Competition and Participation in Religious Markets: Evidence from Victorian Scotland
In 1885, the largest churches in Scotland were engaged in a dispute about state funding. We use data generated in the course of that dispute to examine the standard economics of religion hypothesis that higher levels of competition in 1032 local markets for religious services, proxied by the number of denominations active in each, were associated with higher religious affiliation, proxied by measures of attendance and voluntary congregational giving. Adapting the complexity order approach of Montgomery (2003), we find evidence that is congruent with the hypothesis. However, we contend that the evidence is better explained by an alternative proposition that, given the particular institutional structure of markets and denominations at this time, market complexity does not decline with increasing market size
|Date of creation:||2006|
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- Lynne Pepall & Daniel Richards & John Straub & Michael DeBartolo, 2006. "Competition and Civic Engagement in the Religious Marketplace," Discussion Papers Series, Department of Economics, Tufts University 0603, Department of Economics, Tufts University.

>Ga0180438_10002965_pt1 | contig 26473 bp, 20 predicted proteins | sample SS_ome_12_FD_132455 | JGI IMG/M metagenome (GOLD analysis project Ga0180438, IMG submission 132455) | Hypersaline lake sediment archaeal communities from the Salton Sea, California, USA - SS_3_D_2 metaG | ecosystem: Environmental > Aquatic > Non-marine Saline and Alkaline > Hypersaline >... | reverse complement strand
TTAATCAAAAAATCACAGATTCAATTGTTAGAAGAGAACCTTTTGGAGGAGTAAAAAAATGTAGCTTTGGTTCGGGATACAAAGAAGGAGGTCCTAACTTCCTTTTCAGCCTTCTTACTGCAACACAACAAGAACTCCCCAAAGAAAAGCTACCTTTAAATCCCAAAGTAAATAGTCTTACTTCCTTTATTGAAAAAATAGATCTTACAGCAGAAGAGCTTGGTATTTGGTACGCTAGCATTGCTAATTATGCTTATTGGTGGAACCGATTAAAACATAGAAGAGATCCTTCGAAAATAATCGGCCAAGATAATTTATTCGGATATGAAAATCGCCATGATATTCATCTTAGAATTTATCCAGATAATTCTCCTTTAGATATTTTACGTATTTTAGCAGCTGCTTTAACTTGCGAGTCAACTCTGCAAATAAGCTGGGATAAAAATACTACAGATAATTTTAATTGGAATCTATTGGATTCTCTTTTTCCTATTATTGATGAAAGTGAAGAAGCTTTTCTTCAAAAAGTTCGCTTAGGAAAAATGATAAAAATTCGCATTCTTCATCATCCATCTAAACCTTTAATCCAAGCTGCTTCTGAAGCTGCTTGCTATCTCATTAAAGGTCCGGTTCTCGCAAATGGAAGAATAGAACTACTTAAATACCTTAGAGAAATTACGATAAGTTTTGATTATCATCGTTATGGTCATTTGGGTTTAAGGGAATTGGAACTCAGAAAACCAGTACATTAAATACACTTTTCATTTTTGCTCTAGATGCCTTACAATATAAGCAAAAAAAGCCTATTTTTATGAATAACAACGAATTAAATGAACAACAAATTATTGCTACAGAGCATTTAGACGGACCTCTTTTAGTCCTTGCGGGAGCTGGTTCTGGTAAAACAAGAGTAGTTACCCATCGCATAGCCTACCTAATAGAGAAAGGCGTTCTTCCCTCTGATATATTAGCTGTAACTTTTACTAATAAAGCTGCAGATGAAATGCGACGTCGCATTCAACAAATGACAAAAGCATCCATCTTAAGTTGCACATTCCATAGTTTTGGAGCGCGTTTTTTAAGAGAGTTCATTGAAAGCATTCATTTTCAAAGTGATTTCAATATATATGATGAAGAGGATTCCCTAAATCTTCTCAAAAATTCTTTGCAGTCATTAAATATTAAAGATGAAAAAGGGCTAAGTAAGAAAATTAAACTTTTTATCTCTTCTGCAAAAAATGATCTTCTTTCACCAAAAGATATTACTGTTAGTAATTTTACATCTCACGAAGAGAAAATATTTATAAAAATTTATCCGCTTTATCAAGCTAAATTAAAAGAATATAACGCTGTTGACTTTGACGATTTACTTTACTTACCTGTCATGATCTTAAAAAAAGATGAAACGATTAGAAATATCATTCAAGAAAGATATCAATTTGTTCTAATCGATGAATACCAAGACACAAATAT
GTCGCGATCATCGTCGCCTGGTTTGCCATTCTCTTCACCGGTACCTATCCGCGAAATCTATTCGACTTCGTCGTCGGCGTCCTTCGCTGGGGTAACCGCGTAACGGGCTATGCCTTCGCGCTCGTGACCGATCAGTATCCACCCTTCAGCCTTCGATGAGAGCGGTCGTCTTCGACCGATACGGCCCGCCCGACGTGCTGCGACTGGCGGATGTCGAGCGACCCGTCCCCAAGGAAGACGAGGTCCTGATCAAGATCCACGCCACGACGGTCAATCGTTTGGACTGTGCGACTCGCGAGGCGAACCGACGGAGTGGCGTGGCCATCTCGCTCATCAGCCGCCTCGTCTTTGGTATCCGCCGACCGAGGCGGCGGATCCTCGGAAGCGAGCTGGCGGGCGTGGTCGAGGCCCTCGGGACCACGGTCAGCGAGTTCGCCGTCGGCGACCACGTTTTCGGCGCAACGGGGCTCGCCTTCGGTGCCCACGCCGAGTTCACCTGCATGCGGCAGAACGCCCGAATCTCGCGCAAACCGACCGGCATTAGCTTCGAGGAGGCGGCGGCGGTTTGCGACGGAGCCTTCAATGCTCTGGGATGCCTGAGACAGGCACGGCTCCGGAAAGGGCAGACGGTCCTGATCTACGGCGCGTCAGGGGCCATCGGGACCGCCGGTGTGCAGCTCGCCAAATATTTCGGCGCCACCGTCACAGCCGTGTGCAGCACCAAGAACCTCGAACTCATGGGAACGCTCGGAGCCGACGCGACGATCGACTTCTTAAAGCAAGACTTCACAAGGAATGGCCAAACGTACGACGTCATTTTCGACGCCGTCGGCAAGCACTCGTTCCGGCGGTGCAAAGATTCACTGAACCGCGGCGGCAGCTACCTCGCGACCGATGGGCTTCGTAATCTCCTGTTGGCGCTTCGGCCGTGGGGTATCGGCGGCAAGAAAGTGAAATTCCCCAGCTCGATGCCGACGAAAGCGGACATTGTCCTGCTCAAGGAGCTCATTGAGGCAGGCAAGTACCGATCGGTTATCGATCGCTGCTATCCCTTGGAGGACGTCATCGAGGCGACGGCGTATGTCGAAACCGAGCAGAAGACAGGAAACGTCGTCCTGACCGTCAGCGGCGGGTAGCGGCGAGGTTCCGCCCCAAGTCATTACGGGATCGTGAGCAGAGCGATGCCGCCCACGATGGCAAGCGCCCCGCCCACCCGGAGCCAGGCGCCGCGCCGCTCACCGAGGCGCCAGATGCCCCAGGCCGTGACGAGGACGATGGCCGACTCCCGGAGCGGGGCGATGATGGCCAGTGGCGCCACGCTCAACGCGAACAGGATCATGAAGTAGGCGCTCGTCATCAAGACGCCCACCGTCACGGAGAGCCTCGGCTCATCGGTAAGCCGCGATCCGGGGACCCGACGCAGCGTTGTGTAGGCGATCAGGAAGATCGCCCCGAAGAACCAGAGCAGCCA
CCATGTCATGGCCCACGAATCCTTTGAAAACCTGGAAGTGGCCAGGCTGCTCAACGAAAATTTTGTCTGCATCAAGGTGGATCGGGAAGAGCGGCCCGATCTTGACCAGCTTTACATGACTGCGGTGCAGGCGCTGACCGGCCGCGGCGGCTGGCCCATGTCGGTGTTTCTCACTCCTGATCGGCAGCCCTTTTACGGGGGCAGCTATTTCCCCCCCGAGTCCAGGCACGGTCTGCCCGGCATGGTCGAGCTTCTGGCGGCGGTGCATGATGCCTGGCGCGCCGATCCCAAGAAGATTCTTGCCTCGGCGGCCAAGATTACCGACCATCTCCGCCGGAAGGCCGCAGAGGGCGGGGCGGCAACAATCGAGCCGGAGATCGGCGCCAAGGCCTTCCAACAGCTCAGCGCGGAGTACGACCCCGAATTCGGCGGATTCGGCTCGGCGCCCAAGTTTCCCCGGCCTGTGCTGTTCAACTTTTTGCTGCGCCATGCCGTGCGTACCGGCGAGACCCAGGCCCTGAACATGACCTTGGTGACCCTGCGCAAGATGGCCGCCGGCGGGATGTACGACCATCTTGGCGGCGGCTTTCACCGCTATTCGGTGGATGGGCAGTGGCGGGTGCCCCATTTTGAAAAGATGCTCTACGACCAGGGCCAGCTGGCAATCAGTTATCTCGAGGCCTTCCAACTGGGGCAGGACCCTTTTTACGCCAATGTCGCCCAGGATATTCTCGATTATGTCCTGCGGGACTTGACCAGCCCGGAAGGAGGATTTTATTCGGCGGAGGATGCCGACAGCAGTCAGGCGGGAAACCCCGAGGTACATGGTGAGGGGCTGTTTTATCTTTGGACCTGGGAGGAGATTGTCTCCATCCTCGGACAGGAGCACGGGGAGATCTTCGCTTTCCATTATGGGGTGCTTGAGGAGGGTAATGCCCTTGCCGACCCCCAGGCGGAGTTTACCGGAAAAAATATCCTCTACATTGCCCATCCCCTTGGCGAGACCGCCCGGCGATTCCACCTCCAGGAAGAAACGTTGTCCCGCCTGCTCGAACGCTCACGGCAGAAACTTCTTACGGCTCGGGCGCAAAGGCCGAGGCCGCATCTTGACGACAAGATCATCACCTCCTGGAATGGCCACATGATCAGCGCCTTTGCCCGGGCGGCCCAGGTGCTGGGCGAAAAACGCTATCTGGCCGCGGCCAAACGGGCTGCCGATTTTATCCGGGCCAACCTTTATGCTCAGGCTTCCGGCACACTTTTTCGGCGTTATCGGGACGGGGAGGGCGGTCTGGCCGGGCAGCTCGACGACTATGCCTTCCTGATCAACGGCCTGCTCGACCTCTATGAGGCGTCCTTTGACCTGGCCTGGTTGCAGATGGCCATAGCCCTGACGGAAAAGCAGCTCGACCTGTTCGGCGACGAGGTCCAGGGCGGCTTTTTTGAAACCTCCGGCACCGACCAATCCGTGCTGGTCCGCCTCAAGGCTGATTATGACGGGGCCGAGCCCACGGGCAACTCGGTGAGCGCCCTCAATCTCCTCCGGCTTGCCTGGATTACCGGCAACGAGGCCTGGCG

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- McCleary, Rachel & Barro, Robert, 2005. "Which Countries Have State Religions?," Scholarly Articles 3710663, Harvard University Department of Economics.
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- Olds, Kelly, 1994. "Privatizing the Church: Disestablishment in Connecticut and Massachusetts," Journal of Political Economy, University of Chicago Press, vol. 102(2), pages 277-297, April.
- Ian Smith & John W. Sawkins & Robert I. Mochrie, 2007. "Money, Sex And Religion: The Case Of The Church Of Scotland," Scottish Journal of Political Economy, Scottish Economic Society, vol. 54(2), pages 195-219, 05.
- Laurence R. Iannaccone, 1998. "Introduction to the Economics of Religion," Journal of Economic Literature, American Economic Association, vol. 36(3), pages 1465-1495, September.
- Anderson, Gary M, 1988. "Mr. Smith and the Preachers: The Economics of Religion in the Wealth of Nations," Journal of Political Economy, University of Chicago Press, vol. 96(5), pages 1066-1088, October. Full references (including those not matched with items on IDEAS)
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